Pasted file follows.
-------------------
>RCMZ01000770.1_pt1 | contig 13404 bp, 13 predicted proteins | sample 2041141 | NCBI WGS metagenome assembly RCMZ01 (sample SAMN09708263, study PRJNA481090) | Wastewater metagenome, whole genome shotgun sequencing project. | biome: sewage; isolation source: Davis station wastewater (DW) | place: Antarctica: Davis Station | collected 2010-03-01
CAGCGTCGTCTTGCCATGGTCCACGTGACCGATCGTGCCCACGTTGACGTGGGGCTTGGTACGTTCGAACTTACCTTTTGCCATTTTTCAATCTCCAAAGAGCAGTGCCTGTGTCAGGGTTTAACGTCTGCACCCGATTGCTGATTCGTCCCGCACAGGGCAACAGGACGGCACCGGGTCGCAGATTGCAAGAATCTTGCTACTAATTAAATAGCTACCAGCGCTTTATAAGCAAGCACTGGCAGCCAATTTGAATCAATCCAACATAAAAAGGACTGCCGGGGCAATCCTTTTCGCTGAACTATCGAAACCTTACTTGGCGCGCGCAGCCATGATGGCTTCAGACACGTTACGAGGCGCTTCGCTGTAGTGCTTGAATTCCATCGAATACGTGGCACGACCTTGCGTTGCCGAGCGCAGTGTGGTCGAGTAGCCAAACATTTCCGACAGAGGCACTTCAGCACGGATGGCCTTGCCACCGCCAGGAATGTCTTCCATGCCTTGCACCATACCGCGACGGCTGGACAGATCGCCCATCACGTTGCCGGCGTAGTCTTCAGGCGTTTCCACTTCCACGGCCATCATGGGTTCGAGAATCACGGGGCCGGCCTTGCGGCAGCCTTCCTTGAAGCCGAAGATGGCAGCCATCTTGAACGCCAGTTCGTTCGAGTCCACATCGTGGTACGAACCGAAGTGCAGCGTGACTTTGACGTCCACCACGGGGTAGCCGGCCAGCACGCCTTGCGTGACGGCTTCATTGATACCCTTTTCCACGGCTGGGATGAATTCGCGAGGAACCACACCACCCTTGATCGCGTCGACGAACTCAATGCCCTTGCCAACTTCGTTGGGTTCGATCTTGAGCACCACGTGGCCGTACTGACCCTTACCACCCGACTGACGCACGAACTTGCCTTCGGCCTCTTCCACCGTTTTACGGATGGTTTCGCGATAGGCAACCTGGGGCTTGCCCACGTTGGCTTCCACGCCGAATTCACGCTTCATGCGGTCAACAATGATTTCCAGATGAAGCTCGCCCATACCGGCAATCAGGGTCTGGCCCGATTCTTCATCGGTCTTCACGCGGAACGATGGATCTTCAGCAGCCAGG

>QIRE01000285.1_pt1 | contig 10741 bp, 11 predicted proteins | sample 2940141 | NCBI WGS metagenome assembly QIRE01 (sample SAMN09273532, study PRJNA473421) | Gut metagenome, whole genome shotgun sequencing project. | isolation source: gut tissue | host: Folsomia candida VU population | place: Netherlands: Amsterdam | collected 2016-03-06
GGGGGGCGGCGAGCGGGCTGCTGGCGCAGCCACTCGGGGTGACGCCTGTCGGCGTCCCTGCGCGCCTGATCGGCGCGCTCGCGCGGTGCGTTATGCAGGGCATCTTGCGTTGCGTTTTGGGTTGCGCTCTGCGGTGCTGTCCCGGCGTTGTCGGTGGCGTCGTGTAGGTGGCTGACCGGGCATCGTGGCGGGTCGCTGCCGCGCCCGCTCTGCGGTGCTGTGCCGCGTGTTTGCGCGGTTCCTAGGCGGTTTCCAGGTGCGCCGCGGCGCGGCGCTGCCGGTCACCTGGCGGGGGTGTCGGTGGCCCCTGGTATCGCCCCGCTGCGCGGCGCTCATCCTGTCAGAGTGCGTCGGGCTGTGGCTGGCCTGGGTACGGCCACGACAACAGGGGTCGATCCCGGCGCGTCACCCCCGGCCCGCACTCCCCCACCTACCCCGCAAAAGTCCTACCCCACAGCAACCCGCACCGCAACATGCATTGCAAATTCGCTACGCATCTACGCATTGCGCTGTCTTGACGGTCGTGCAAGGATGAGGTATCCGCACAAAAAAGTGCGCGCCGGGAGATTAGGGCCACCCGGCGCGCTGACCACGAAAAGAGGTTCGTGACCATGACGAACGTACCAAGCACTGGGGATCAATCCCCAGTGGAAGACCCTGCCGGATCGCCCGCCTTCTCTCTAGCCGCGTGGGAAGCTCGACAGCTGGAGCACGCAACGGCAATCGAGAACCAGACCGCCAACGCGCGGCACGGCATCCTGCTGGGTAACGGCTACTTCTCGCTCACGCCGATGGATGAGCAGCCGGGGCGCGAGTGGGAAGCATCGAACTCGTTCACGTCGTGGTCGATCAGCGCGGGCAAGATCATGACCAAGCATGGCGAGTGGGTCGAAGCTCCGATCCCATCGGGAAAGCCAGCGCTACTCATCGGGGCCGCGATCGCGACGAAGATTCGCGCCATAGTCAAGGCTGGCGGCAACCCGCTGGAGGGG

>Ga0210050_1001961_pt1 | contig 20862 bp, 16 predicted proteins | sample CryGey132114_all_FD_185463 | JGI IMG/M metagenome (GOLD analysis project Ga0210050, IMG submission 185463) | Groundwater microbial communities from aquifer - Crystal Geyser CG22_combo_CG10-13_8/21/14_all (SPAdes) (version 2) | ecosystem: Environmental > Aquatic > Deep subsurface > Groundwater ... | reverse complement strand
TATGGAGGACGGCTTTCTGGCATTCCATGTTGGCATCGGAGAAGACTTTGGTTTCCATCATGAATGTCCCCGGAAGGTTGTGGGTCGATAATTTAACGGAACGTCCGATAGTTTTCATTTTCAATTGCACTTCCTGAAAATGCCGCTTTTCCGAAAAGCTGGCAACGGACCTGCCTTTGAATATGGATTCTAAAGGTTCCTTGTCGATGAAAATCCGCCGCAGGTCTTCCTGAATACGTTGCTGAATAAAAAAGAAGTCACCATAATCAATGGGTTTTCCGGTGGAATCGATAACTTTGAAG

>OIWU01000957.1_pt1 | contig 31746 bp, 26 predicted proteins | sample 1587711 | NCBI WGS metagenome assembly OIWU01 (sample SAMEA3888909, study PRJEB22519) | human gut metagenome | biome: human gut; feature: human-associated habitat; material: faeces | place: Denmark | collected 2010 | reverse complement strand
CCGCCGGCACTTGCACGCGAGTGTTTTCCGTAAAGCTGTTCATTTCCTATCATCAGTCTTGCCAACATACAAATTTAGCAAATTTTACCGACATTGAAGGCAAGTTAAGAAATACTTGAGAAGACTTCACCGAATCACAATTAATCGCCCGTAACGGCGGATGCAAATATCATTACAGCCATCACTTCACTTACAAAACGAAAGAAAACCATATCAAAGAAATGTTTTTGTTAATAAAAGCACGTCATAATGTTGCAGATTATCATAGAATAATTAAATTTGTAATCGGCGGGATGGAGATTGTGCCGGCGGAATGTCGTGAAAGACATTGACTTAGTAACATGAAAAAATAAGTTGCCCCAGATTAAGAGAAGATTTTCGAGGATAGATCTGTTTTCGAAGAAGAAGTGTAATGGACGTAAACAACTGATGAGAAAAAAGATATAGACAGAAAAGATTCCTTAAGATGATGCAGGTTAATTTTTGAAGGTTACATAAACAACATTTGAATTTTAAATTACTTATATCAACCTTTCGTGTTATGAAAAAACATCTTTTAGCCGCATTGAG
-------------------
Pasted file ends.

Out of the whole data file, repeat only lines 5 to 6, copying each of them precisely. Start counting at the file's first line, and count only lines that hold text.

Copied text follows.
>Ga0210050_1001961_pt1 | contig 20862 bp, 16 predicted proteins | sample CryGey132114_all_FD_185463 | JGI IMG/M metagenome (GOLD analysis project Ga0210050, IMG submission 185463) | Groundwater microbial communities from aquifer - Crystal Geyser CG22_combo_CG10-13_8/21/14_all (SPAdes) (version 2) | ecosystem: Environmental > Aquatic > Deep subsurface > Groundwater ... | reverse complement strand
TATGGAGGACGGCTTTCTGGCATTCCATGTTGGCATCGGAGAAGACTTTGGTTTCCATCATGAATGTCCCCGGAAGGTTGTGGGTCGATAATTTAACGGAACGTCCGATAGTTTTCATTTTCAATTGCACTTCCTGAAAATGCCGCTTTTCCGAAAAGCTGGCAACGGACCTGCCTTTGAATATGGATTCTAAAGGTTCCTTGTCGATGAAAATCCGCCGCAGGTCTTCCTGAATACGTTGCTGAATAAAAAAGAAGTCACCATAATCAATGGGTTTTCCGGTGGAATCGATAACTTTGAAG